Hi inzovu! Welcome to Piano World!
My comments would be similar to those of Bruce and Pianoloverus, but with a specific underlying reason which I will explain. Debussy was a notation stickler because he had certain effects
he wanted to hear come from the piano as part of his compositional art. Keep in mind, he was alive in that Impressionist milieu. Therefore, it is critical to examine the note values, pedal markings, dynamic markings, and all the specific notations you can see, then listen deeply into them as you play in order to hear and understand what sound
Debussy was trying to capture for you to re-create by way of his notations.
This will be difficult to do with a Casio keyboard. But, if you use your imagination you will see what I mean. Right now, because of the limitations of the Casio sound, you are relying on melody phrasing to relate the beauty of this piece. You have a very, very nice touch and good musical sensitivity. But I think you need access to a better instrument to experience my point. If you follow the instructions in this thread and get thee to a well tuned grand piano, you might just have an over-the-top epiphany as you hear the rich interplay of live harmonics undulating and shimmering around you!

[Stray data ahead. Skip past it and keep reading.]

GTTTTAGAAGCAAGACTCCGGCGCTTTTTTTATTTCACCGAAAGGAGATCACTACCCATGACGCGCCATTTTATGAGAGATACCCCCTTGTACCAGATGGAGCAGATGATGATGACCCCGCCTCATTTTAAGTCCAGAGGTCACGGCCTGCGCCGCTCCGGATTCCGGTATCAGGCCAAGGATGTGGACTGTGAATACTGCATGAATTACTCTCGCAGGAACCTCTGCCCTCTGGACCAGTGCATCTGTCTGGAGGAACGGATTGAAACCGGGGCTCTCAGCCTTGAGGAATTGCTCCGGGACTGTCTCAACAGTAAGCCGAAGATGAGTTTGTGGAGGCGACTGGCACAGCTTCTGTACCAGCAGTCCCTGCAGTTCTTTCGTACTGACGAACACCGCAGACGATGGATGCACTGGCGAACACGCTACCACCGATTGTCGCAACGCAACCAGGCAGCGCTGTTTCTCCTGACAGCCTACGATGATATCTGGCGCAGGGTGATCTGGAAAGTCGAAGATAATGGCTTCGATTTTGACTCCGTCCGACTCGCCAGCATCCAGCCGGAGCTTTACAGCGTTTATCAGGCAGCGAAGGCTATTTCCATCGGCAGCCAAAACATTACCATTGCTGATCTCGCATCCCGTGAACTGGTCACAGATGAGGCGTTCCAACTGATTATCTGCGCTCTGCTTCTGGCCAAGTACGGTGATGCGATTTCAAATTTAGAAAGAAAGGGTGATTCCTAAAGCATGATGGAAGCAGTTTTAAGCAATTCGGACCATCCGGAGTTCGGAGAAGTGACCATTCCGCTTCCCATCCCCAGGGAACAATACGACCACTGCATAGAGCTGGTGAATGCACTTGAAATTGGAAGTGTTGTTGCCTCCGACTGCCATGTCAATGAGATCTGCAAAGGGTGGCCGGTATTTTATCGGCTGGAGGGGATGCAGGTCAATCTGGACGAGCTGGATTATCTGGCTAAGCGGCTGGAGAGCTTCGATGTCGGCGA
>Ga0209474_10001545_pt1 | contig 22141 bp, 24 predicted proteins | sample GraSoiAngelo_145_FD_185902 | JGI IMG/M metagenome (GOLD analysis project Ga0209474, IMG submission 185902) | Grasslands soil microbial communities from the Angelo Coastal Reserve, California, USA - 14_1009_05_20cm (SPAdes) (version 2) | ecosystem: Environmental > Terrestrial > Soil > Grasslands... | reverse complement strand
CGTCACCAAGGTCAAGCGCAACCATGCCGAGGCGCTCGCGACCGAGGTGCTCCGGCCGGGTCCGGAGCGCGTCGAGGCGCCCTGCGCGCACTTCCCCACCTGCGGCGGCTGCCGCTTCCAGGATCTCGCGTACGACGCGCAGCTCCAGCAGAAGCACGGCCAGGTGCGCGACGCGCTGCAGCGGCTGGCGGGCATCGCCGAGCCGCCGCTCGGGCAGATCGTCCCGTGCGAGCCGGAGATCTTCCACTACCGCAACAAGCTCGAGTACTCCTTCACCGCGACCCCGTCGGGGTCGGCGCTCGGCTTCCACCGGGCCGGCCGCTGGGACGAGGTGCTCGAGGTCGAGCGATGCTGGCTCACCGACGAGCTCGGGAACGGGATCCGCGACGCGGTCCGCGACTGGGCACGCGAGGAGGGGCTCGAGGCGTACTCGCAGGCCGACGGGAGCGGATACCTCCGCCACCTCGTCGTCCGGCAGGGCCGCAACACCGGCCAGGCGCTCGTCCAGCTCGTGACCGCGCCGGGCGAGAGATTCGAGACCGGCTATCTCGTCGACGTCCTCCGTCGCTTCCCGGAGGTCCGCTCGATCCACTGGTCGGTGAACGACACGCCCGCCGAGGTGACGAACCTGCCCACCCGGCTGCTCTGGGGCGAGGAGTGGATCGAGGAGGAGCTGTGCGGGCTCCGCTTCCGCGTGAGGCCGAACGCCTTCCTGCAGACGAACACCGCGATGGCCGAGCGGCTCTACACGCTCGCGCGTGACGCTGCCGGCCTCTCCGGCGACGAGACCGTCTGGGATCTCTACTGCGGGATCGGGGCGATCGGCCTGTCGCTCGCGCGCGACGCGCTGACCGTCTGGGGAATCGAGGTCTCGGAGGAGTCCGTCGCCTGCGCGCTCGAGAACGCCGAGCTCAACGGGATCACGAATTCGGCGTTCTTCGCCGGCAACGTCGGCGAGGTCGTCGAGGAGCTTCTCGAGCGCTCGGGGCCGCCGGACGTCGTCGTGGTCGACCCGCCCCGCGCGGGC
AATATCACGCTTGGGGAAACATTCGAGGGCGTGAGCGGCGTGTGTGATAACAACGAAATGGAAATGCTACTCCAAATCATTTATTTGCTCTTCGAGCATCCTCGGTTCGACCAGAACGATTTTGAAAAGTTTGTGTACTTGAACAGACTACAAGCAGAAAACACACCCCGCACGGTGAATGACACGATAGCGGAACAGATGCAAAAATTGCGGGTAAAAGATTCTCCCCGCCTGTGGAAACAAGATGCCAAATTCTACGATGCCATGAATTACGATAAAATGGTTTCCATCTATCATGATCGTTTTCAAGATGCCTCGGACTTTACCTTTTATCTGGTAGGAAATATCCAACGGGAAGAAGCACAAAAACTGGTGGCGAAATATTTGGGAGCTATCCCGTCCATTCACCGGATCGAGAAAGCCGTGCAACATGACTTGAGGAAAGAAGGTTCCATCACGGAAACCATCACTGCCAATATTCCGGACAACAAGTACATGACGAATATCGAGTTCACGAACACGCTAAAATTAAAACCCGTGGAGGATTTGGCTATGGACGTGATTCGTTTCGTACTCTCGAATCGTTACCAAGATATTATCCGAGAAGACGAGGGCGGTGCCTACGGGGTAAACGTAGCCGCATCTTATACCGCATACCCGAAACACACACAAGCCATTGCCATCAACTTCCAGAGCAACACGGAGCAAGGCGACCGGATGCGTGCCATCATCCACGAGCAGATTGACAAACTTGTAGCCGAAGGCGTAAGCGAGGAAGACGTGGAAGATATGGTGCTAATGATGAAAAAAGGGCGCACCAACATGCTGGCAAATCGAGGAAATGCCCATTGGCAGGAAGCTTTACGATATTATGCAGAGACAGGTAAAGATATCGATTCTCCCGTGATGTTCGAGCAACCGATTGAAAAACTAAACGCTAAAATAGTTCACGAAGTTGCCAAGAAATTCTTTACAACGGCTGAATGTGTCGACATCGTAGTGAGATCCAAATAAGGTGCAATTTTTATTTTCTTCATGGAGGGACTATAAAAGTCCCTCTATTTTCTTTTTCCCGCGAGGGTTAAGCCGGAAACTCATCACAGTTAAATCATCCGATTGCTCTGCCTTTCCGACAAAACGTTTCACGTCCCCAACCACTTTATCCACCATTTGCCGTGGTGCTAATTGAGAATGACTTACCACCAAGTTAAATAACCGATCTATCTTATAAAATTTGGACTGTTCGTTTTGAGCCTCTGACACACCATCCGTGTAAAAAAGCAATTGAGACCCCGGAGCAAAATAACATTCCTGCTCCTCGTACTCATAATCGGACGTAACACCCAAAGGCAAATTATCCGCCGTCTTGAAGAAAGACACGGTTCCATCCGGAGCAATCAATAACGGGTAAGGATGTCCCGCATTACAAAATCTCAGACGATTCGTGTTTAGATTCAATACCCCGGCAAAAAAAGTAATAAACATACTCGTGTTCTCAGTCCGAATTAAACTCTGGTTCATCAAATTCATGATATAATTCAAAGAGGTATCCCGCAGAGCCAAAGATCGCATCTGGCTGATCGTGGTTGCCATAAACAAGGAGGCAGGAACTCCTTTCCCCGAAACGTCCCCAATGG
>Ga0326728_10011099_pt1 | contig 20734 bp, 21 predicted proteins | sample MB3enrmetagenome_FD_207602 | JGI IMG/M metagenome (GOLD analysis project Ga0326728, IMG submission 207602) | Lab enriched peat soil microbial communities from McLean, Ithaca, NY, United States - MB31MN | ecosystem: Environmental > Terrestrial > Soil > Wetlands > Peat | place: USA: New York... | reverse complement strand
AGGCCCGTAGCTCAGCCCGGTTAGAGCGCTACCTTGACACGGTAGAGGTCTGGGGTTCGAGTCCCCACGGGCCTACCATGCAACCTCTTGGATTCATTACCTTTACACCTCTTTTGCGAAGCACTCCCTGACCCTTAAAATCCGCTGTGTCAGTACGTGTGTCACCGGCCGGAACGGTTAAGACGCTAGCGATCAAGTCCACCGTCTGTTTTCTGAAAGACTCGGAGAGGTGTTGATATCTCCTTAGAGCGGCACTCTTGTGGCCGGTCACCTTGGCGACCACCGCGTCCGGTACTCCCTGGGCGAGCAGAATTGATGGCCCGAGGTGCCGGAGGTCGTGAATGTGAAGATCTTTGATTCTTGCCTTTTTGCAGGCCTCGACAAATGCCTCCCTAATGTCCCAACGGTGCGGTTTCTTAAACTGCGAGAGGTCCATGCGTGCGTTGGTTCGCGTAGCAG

Debussy knew how to play with the piano's resonance, and the best interpreters of his music (I believe you could become one) listen to re-create those effects as they play.
Thanks for sharing! Good luck with your exams.